The world’s three biggest flag States reported last month that pirates took 1,090 sailors hostage last year. Panama, Liberia and the Marshall Islands said that 4,185 seafarers were attacked with firearms and rocket propelled grenades, 342 survived attacks in vessels’ “security rooms”, and 516 were used as human shields.
The three countries, used by owners from Greece, China and elsewhere to register vessel ownership, were speaking about a joint declaration committing to provide data on attacks for the International Maritime Bureau (IMB) to collate.
Getting reliable statistics regarding piracy attacks is notoriously difficult. There are too few reports, and then even when they are received the actual contents can be “doctored” to varying degrees. Throw in various elements of self-interest and spin doctoring, and it can be seen that sometimes the numbers do not speak for themselves.
The news that flags, owners and a trusted and respected third party, such as the IMB are coming together is great news. “What gets measured gets done”, as they say and hopefully by doing the sums properly we can hopefully manage risk effectively, while also putting in place effective and appropriate safeguards.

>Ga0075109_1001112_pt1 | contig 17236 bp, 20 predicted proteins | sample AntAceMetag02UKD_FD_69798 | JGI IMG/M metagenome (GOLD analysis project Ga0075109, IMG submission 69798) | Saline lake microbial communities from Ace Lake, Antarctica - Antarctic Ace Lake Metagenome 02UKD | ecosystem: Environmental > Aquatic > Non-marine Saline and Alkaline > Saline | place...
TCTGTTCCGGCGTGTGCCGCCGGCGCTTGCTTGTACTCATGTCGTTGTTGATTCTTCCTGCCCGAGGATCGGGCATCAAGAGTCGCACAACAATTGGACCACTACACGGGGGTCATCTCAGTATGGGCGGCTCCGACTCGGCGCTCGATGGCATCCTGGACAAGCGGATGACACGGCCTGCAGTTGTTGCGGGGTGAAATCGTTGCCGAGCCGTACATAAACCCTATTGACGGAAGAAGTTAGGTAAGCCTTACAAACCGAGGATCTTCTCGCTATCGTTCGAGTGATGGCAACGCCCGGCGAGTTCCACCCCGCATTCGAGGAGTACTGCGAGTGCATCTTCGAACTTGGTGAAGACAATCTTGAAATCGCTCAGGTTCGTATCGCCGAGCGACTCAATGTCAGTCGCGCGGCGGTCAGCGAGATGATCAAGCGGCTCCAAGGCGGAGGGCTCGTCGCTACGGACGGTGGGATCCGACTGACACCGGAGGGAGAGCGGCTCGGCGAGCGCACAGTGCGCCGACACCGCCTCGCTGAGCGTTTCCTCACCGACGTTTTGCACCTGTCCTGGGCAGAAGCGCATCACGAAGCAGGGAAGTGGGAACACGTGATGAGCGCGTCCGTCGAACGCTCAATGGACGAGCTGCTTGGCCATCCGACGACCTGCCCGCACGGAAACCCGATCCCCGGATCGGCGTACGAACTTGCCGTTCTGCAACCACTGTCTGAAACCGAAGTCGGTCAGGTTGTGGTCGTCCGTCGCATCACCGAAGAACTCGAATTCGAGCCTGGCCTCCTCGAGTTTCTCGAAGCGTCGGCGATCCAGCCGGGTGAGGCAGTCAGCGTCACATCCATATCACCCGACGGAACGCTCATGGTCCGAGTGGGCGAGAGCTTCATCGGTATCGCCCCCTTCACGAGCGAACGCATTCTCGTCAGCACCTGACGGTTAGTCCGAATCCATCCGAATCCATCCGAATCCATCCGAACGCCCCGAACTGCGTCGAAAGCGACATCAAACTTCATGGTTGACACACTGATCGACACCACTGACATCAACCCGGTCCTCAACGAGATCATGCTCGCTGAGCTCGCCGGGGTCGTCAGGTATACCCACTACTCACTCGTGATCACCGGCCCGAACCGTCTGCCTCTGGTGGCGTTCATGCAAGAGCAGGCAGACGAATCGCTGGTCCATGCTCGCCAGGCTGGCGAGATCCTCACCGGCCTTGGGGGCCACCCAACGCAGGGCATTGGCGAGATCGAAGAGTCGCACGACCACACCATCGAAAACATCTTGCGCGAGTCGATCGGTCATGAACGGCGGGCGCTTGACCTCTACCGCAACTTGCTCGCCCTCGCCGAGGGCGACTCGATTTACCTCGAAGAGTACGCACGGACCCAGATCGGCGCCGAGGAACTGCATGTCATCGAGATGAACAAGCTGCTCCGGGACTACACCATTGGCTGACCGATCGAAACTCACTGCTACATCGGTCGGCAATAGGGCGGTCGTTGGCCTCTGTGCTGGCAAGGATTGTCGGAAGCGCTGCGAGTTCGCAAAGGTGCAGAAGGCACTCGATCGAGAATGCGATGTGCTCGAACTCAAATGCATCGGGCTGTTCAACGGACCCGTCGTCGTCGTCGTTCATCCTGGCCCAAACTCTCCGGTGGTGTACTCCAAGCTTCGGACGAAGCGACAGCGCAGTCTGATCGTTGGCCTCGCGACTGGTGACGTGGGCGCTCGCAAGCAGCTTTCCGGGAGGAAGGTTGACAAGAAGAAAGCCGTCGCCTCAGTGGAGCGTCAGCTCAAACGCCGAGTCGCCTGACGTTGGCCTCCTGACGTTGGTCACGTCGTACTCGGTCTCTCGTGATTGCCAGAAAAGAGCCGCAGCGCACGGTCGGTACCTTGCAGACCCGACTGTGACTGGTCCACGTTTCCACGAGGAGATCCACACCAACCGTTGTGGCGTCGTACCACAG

The guesswork, the posturing , the blind ignorance and the showy media flashes have to stop, and we have to produce numbers which truly add up. The navies of the world will not stick around based on scanty information, the time for definitive figures is here!
Let’s hope this doesn’t fire up the old definitions argument though. Just one of the problems with piracy is that is has two definitions, there is the IMB one and the UN Convention of the Law of the Sea. If we are going to start counting properly, this could turn into an issue.